Running on Large Systems

There are a few extra things to keep in mind when running SWIFT on a large system (i.e. over MPI on several nodes). Here are some recommendations:

  • Compile and run with tbbmalloc. You can add this to the configuration of SWIFT by running configure with the --with-tbbmalloc flag. Using this allocator, over the one included in the standard library, is particularly important on systems with large core counts per node. Alternatives include jemalloc and tcmalloc, and using these other allocation tools also improves performance on single-node jobs.

  • Run with one MPI rank per NUMA region, usually a socket, rather than per node. Typical HPC clusters now use two chips per node. Consult with your local system manager if you are unsure about your system configuration. This can be done by invoking mpirun -np <NUMBER OF CHIPS> swift_mpi -t <NUMBER OF CORES PER CHIP>. You should also be careful to include this in your batch script, for example with the SLURM batch system you will need to include #SBATCH --tasks-per-node=2.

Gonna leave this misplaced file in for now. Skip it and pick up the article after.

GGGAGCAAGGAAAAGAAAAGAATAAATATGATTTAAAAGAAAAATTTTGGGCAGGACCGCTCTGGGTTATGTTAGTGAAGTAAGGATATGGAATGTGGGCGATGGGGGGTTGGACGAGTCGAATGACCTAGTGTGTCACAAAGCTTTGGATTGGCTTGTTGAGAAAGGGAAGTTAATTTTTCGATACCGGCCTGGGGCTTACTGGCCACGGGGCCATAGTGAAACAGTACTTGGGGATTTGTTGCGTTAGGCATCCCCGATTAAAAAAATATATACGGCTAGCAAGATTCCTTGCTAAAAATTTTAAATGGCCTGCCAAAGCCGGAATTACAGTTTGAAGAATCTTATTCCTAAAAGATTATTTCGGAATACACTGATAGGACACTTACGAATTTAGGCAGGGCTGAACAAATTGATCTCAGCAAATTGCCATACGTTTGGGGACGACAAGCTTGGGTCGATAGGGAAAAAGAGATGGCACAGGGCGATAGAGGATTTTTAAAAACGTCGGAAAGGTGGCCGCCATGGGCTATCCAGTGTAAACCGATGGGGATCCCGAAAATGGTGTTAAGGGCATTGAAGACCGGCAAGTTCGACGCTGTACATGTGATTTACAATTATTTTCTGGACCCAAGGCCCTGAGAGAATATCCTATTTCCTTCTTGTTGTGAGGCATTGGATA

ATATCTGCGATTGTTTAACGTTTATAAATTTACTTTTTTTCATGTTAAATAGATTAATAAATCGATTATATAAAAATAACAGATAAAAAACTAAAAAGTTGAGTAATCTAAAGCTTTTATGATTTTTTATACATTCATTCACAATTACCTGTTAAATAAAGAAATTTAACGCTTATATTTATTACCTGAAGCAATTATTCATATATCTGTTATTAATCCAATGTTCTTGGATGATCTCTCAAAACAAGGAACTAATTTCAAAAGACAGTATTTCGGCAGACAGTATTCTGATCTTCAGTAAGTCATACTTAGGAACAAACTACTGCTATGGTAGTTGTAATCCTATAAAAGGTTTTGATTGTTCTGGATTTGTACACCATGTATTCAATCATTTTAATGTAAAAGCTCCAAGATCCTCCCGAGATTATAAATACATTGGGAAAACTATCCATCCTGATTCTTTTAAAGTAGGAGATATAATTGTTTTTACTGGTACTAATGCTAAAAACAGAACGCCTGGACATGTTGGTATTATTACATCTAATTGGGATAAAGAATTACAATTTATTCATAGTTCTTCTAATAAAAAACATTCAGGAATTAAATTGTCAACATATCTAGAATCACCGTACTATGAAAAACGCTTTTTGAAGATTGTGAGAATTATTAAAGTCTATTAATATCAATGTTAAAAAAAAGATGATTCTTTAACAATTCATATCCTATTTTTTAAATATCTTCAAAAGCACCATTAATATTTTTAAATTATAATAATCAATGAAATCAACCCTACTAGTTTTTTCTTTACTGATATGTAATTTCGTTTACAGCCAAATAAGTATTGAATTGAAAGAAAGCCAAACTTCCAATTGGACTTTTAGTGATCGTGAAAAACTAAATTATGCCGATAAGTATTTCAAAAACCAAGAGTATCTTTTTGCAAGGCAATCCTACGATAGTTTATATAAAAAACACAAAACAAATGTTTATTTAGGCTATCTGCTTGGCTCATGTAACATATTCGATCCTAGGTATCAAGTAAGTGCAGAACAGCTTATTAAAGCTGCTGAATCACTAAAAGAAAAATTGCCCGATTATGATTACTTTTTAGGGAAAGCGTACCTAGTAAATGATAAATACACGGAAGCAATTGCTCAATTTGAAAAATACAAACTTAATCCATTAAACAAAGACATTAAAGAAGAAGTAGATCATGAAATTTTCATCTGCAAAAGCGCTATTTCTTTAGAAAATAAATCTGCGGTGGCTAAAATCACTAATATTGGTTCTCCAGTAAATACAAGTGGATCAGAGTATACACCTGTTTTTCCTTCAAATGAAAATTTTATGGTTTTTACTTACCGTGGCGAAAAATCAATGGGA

• Run with threads pinned. You can do this by passing the -a flag to the SWIFT binary. This ensures that processes stay on the same core that spawned them, ensuring that cache is accessed more efficiently.

  • Ensure that you compile with ParMETIS or METIS. These are required if want to load balance between MPI ranks.

Your batch script should look something like the following (to run on 8 nodes each with 2x18 core processors for a total of 288 cores):

#SBATCH -N 8  # Number of nodes to run on
#SBATCH --tasks-per-node=2  # This system has 2 chips per node

mpirun -n 16 swift_mpi --threads=18 --pin parameter.yml